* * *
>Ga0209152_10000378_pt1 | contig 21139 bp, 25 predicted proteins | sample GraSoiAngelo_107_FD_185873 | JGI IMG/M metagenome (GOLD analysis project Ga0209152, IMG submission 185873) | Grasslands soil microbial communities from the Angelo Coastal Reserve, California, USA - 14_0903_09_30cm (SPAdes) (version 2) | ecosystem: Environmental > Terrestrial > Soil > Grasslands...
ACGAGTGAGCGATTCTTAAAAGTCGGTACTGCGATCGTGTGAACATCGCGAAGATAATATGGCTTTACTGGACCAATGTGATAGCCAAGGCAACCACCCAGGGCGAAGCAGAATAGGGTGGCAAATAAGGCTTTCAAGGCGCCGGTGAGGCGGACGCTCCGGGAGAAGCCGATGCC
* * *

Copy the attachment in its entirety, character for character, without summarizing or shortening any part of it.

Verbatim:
>Ga0209152_10000378_pt1 | contig 21139 bp, 25 predicted proteins | sample GraSoiAngelo_107_FD_185873 | JGI IMG/M metagenome (GOLD analysis project Ga0209152, IMG submission 185873) | Grasslands soil microbial communities from the Angelo Coastal Reserve, California, USA - 14_0903_09_30cm (SPAdes) (version 2) | ecosystem: Environmental > Terrestrial > Soil > Grasslands...
ACGAGTGAGCGATTCTTAAAAGTCGGTACTGCGATCGTGTGAACATCGCGAAGATAATATGGCTTTACTGGACCAATGTGATAGCCAAGGCAACCACCCAGGGCGAAGCAGAATAGGGTGGCAAATAAGGCTTTCAAGGCGCCGGTGAGGCGGACGCTCCGGGAGAAGCCGATGCC